Each zone conference always has a theme on which all of the missionaries are to be prepared to give a short 3 minute talk. A few missionaries may be called on at a zone conference to 1) share an experience in the past week where they accomplished their missionary purpose, 2) give a talk on the assigned topic, or 3) bear their testimony on things they've learned by the spirit at this zone conference.

The assigned topic was adversity. Wes and I both prepared talks. Wes' talk is not written down, but I wrote my talk so I'm attaching my talk.


Sunday, August 23, 2009

Update on August 23, 2009

President Andersen has been at a Mission Presidents' Seminar in Hong Kong this past week. The office has been quieter.

Wes finished the audits for Sukhbaatar, Khailaast, and Chingeltei branches. The Asia Area has the reputation of having 100% of their audits finished and turned in on time by the end of August each year.

This week's addiction recovery was step 4: Truth. Participants are to review and write a moral inventory of their lives, listing their strengths and weaknesses, being honest in what they write, and seeking guidance from the Holy Ghost.

Reviewing your life
"I invite each one of you to thoughtfully review your life. Have you deviated from the standards that you know will bring happiness? Is there a dark corner that needs to be cleaned out? Are you now doing things that you know are wrong? Do you fill your mind with unclean thoughts? When it is quiet and you can think clearly, does your conscience tell you to repent?

“For your peace now and for everlasting happiness, please repent. Open your heart to the Lord and ask Him to help you. You will earn the blessing of forgiveness, peace, and the knowledge you have been purified and made whole. Find the courage to ask the Lord for strength to repent now” (Richard G. Scott, in Conference Report, Apr. 1995, 103; or Ensign, May 1995, 77).
Para Olympics in Mongolia

Thursday morning most of the seniors (Lassons, Caldwells, Stevens, and Elder Jackson) went to the Para Olympics. It is a wonderful event. Elder Jackson, in the name of the Church, sponsored the event and bought the trophies and plaques.

We were impressed with the participant's effort and abilities. What we learned from watching them is that you just need to face the right direction and keep going. Also we learned not to coast when you get near the end; keep going.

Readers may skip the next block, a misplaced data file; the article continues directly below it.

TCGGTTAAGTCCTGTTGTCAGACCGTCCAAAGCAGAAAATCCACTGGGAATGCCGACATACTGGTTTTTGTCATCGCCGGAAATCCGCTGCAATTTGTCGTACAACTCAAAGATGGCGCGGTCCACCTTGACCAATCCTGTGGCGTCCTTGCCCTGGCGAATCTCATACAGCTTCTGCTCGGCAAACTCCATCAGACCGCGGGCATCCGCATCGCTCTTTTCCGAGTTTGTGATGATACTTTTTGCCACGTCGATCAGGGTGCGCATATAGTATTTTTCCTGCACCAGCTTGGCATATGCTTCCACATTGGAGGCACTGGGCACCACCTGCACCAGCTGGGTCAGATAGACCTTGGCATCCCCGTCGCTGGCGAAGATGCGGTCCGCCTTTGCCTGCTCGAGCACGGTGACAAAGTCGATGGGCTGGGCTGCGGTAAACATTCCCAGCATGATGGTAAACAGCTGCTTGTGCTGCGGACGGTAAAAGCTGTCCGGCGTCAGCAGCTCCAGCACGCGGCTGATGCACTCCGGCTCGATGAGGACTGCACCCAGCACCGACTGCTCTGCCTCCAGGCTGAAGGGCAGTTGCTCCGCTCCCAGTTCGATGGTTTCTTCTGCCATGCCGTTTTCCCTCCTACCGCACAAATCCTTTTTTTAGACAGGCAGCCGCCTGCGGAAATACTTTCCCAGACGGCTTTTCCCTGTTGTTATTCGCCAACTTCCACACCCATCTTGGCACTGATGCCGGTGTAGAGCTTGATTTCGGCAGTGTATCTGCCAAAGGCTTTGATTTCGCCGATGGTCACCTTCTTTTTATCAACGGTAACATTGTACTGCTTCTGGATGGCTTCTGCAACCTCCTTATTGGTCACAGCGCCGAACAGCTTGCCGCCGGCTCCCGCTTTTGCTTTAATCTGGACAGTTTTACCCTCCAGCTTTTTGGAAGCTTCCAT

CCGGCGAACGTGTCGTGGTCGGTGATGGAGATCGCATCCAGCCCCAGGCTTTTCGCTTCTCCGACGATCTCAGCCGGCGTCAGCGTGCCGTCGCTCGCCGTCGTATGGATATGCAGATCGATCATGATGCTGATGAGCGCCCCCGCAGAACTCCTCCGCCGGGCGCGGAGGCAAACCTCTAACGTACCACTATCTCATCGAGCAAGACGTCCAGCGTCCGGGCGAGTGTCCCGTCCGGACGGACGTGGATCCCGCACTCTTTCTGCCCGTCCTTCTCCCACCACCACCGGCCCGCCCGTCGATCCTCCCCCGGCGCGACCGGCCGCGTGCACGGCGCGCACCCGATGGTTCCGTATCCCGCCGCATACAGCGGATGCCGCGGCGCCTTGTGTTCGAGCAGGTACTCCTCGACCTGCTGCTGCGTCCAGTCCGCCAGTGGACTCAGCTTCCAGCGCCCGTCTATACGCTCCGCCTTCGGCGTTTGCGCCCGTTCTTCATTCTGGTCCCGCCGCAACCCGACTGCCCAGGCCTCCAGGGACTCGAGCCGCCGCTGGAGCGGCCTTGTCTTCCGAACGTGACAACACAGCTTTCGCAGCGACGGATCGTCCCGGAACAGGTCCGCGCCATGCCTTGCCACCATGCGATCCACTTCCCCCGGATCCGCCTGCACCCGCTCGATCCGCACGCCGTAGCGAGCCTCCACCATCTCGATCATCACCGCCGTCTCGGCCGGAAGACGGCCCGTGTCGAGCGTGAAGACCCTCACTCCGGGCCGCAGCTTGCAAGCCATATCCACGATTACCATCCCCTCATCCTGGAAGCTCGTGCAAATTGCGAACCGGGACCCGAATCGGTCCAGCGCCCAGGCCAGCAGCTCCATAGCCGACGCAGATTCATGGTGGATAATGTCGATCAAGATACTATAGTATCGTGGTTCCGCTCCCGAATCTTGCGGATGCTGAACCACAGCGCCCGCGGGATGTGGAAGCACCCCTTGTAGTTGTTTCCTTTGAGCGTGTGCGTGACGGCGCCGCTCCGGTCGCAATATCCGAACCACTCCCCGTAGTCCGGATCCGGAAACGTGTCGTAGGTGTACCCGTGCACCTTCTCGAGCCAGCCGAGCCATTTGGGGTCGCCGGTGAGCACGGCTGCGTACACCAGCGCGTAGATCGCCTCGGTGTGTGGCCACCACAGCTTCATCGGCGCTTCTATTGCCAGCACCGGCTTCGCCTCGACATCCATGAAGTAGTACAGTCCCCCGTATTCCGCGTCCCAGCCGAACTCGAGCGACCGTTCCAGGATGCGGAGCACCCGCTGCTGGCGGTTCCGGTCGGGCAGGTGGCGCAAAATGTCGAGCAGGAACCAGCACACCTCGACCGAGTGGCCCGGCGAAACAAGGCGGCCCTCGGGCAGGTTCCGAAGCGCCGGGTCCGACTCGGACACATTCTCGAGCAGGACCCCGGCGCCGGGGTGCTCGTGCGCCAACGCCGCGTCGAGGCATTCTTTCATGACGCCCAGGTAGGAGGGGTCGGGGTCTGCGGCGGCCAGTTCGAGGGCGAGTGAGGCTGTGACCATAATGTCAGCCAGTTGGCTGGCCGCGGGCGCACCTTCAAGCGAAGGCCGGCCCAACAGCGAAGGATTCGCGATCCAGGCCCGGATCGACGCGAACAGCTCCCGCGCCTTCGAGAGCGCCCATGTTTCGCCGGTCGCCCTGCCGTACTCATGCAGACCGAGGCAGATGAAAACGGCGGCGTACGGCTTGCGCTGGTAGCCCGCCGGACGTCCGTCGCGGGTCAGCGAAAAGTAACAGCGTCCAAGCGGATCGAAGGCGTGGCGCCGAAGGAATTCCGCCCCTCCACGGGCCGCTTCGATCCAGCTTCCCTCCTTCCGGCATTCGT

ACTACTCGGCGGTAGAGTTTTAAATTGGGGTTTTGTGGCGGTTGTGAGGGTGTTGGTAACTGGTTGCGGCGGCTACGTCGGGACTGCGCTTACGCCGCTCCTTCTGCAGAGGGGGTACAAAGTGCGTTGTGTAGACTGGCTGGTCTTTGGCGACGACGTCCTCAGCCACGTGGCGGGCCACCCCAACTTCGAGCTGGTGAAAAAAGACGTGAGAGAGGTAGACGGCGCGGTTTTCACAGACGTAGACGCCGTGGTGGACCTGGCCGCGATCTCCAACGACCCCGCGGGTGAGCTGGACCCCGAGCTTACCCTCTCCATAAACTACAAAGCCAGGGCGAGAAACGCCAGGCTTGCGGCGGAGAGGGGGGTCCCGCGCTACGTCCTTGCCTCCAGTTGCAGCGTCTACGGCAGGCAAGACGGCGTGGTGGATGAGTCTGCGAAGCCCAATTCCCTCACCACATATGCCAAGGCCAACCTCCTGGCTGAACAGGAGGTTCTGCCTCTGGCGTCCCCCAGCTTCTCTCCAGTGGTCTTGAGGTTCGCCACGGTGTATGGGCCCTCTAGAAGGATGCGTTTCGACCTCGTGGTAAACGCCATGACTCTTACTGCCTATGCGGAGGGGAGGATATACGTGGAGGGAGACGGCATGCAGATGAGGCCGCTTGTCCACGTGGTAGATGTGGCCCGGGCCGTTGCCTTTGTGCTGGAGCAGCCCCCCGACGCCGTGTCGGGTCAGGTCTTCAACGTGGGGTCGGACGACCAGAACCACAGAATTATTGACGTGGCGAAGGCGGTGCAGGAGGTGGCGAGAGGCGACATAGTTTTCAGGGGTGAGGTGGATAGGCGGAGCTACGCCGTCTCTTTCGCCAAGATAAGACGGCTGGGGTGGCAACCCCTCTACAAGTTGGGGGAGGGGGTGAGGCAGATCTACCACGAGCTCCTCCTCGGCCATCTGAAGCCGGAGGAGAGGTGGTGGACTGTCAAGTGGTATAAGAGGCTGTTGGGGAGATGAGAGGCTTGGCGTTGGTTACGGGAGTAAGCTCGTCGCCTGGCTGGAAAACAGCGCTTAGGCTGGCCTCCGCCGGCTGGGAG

A large group of our L.D.S. single adults came and helped with the event; we were proud of them. We understand in the afternoon they tied a string from a blind runner to one of our single adults so the runner would stay on course. But a single adult sometimes had trouble keeping up with the blind runner.

Stake Conference in Ukiah
This Sunday morning before church we were able to listen to the Saturday evening session of stake conference in Ukiah, California on the internet. Because some areas of the stake are a long ways away, this was an experiment to broadcast conference to the outlying areas. We enjoyed seeing the people and hearing the talks. Among the speakers were President and Sister Bunker, the new mission president for Santa Rosa, California, and President and Sister Hunter (son of President Hunter), the Oakland Temple president.

The Sunday morning session broadcast will be broadcast at 1 am this Monday morning. I'm not sure we'll be up for that session.

Sunday, August 16, 2009

Update on August 16, 2009

In the office this past week we were happy to have the mission budget completed and turned in to Hong Kong. Saturday Aug. 15th was transfer day for the missionaries. Many missionaries were transferred. Because of missionaries who just completed their missions, we have 16 mini missionaries serving right now. This gives us 178 young missionaries. We have about 200 missionaries including the seniors and President and Sister Andersen. The number will increase in September with about 34 new missionaries - 13 from the States and about 21 Mongolians.

Tuesday night was Addiction Recovery step 3: Trust in God. In step 3 we make a decision to open ourselves to God and surrender our entire lives—past, present, and future—and our will about our lives to Him. Step 3 is an act of agency. It is the most important choice we ever make.
Elder Neal A. Maxwell of the Quorum of the Twelve Apostles stated:

The submission of one’s will is really the only uniquely personal thing we have to place on God’s altar. It is a hard doctrine, but it is true. The many other things we give to God, however nice that may be of us, are actually things He has already given us, and He has loaned them to us. But when we begin to submit ourselves by letting our wills be swallowed up in God’s will, then we are really giving something to Him (Insights from My Life, Ensign, Aug. 2000, 9).